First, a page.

July, 2015
Singapore Botanic Gardens
Our first World Heritage Site
Symphony Lake
Credit: edwin.11
The Singapore Botanic Gardens has been chosen by UNESCO as a World Heritage Site. NG YI-SHENG explains why it deserves to be on this prestigious list.

Nigel Taylor is the Director of the Singapore Botanic Gardens. He loves his job. After all, he is in charge of the most visited botanic garden in the world. Every year, 4.4 million people walk through his gates to have picnics, play games of Frisbee or just hang out with their friends.

But, there is one thing that irritates him. People keep calling his gardens a "park". "I get quite cross if people call it a park," he said in an interview with the Straits Times. "It's a botanic garden, because a botanic garden has a very different function."

A botanic garden is not just a nice place to go and look at flowers. It is a garden that collects, grows and displays a wide variety of different plants, labeling them with their scientific names. In other words, it helps people to learn botany - the science of plants.

Dr Taylor is very proud of the scientific history of the Botanic Gardens. That is why he was very happy when its importance was recognised by the United Nations.

The UN Educational, Scientific and Cultural Organization (UNESCO) has a list of almost 1,000 places across the globe that it views as important to the history and culture of the human race. These World Heritage Sites include the pyramids of Egypt, the Great Wall of China and the central Amazon rainforest in Brazil.

The Singapore Botanic Gardens is now our island nation's first ever World Heritage Site.

A rich history
The story of the Singapore Botanic Gardens begins in 1859. In that year, a group called the Agri-Horticultural Society got permission from British colonial government to build gardens in the Tanglin area. After the colonial government took over the garden in 1874, its head decided that to transform it from a place of leisure into a botanic garden. He set up a library and a herbarium, which is a collection of plant specimens. He also set up the Economic Gardens, an area where people could experiment on how best to grow plants as moneymaking crops.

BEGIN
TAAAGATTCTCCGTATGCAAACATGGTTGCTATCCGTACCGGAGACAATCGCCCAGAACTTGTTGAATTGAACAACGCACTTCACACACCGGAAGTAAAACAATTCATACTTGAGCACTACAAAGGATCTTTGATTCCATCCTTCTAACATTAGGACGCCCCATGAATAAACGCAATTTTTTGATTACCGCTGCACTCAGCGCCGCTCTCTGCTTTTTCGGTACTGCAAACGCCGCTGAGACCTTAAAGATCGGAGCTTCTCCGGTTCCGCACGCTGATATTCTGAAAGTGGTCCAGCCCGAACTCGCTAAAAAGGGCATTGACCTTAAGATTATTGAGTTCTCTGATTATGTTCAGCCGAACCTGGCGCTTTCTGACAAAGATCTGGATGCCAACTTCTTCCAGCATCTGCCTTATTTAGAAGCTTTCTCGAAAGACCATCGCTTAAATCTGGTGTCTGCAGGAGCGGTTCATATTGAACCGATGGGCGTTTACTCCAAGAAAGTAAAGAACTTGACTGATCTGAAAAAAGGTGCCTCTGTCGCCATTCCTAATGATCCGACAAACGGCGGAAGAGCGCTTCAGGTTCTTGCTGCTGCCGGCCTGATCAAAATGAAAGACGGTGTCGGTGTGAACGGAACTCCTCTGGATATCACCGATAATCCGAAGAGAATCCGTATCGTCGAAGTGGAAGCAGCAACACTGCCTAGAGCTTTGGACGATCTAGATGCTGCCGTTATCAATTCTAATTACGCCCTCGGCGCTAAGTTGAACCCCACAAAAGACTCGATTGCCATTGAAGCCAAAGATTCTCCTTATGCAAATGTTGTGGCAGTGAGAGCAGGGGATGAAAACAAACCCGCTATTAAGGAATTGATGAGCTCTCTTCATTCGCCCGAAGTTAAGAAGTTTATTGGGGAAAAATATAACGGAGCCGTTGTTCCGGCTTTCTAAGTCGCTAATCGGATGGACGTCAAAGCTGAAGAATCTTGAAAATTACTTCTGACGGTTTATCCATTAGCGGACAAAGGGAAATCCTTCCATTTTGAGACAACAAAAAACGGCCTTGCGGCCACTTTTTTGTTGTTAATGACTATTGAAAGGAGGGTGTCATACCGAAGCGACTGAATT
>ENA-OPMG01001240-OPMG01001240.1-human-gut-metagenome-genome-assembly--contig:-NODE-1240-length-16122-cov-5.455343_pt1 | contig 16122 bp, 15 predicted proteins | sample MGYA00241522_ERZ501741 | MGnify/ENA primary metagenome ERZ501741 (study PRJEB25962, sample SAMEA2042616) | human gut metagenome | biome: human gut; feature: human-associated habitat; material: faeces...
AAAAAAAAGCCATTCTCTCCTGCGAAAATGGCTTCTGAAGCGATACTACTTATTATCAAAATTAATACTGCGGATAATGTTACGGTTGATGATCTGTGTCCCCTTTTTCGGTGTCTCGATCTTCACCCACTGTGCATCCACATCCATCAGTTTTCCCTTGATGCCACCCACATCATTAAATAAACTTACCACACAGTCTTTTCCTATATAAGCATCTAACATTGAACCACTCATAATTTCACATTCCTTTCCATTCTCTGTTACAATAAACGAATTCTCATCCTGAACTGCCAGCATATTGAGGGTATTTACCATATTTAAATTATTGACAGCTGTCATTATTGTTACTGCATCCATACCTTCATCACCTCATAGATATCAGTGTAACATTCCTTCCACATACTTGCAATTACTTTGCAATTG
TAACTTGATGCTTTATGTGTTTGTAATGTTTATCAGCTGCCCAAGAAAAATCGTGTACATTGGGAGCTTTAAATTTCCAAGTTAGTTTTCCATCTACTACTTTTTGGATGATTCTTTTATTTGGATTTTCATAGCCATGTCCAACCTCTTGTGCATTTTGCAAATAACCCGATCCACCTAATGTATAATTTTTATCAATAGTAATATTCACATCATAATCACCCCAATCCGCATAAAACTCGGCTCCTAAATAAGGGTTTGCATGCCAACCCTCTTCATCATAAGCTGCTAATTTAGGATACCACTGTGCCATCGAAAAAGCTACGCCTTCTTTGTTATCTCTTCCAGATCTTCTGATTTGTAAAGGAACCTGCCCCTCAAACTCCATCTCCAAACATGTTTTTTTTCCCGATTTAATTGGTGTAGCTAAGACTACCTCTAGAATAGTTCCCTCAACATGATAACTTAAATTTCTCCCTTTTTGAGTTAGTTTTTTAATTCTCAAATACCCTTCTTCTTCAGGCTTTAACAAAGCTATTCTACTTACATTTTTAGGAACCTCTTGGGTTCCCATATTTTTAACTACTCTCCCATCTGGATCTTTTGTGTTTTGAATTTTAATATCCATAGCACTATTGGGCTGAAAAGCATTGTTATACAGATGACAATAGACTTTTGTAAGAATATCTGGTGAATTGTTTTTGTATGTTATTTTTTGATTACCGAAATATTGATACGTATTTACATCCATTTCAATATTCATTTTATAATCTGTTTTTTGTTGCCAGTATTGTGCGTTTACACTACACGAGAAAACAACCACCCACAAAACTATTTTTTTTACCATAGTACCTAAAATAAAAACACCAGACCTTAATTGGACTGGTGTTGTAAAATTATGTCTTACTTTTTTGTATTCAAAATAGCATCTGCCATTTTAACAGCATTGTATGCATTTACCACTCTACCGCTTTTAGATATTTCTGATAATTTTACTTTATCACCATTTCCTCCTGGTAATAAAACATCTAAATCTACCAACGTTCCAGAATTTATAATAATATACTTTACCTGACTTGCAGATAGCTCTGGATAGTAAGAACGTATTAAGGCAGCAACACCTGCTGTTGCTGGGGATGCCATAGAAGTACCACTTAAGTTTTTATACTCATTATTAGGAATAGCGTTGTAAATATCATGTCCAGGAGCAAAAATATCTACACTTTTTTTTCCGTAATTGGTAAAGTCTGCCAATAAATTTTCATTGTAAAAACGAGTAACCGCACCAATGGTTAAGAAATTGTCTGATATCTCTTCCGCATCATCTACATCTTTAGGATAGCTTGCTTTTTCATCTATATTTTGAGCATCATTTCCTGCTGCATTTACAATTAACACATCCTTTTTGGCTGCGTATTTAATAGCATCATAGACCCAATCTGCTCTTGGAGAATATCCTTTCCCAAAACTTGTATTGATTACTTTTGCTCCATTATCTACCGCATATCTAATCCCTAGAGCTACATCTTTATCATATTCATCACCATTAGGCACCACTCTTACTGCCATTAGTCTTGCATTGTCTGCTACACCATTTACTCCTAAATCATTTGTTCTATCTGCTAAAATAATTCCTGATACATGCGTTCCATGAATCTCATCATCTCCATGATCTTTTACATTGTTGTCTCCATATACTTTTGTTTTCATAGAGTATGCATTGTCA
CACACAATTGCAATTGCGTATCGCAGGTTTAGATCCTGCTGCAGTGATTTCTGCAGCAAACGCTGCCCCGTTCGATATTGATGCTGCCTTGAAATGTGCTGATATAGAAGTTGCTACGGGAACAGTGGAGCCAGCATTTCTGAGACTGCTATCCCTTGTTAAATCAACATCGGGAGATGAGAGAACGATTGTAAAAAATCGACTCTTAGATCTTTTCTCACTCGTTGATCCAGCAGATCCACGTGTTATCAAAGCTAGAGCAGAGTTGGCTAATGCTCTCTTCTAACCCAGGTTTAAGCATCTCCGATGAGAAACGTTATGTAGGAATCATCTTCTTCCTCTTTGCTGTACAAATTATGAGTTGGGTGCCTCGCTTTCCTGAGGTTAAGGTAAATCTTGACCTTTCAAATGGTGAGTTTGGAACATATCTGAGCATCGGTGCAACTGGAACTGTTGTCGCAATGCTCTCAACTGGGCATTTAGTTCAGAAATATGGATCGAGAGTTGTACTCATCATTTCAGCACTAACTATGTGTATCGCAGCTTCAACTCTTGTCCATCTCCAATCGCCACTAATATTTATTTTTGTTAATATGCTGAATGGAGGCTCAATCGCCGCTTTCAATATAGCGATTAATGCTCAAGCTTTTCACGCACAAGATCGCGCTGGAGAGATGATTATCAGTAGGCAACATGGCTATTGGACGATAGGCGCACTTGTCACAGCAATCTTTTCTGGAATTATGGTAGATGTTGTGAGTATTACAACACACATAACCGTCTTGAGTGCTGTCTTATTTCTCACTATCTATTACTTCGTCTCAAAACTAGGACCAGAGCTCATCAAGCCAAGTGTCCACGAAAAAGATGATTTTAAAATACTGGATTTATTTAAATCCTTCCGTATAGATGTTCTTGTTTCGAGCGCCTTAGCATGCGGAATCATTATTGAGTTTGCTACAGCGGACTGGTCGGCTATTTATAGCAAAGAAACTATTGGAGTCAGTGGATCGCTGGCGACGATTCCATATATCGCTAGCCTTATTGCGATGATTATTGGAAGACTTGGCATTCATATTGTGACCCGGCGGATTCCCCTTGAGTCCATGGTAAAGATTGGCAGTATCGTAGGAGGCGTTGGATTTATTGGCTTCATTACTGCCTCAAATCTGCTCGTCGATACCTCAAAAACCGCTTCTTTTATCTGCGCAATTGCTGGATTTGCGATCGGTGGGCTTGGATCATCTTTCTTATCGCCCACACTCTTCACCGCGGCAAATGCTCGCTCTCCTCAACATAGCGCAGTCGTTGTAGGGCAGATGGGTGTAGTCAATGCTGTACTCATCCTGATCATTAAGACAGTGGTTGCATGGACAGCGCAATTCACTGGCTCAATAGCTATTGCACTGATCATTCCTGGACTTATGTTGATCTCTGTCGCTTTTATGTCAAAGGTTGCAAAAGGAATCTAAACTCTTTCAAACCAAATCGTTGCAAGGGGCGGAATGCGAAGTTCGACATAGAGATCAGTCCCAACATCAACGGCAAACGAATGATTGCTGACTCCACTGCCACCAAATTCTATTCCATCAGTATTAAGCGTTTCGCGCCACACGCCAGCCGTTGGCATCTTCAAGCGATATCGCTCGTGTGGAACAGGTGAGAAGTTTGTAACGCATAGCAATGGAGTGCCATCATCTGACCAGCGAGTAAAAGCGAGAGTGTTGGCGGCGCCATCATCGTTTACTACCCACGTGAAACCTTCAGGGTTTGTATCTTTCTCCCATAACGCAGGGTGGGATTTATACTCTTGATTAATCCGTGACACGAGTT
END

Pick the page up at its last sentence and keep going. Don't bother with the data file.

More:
It was Henry Nicholas Ridley, the first official Director of the Gardens, who really made the Gardens great. During his service from 1888 to 1912, he used his office as a lab. He showed that rubber - a South American crop - could be grown easily in Malaya, and even came up with a way to collect rubber sap without killing the rubber trees.

By 1917, Ridley had given plantation owners in Malaysia 7 million rubber seeds. They were able to sell their rubber crops at cheap prices, making it easier for inventors to create new kinds of technology with the material - things like parts for cars and aeroplanes, as well as elastic for clothes. Without this all rubber, the 20th century would have been a lot less modern.

Rubber was not the only crop that was improved by scientists at the Botanic Gardens. Major discoveries were also made in the farming of oil palms, pineapples and coconuts. All these crops brought changes to Southeast Asia, especially Malaysia and Singapore. We became wealthier and more developed, and also attracted many immigrants from China and India - including some of our grandparents and great-grandparents.

From the 1920s onward, the Gardens also started cross-breeding orchids to create beautiful new flowers no-one had ever seen before. 500 new kinds of hybrid orchids have been created so far.

These have turned out to be wonderful gifts for famous guests when they visit Singapore. For instance, when Prince William and Princess Catherine visited Singapore three years ago, the Gardens presented them with a purple polka-dotted orchid that was named in their honour: the Vanda William Catherine.

A place to study plants The collection that the Botanic Gardens started some 140 years ago is priceless. It has 41,000 rare books in its library and 650,000 different specimens in its herbarium. It also publishes a journal on botany, and holds training workshops for foreign scientists who want to study Southeast Asian plant life.

The National Parks Board makes use of the Botanic Gardens' collection in its plan to turn Singapore into "a city in a garden". It wants to improve the island’s biodiversity, so that we have almost as many different kinds of birds, butterflies and flowers as we did before we became a modern city. To know what kinds of creatures are missing, biologists have to check the herbarium and library.

However, the most important work that the Botanic Gardens is doing might be education. Their exhibitions and school programmes teach young people the value of nature, and the ways in which we can try to save the planet from pollution.

So, the next time you visit the Botanic Gardens, don't forget that it's not just a place where you can enjoy the scenery. It's also a place of knowledge. It's much more than just a park.

This article first appeared in the June 2014 issue of What's Up. Updated and republished on this website in July 2015.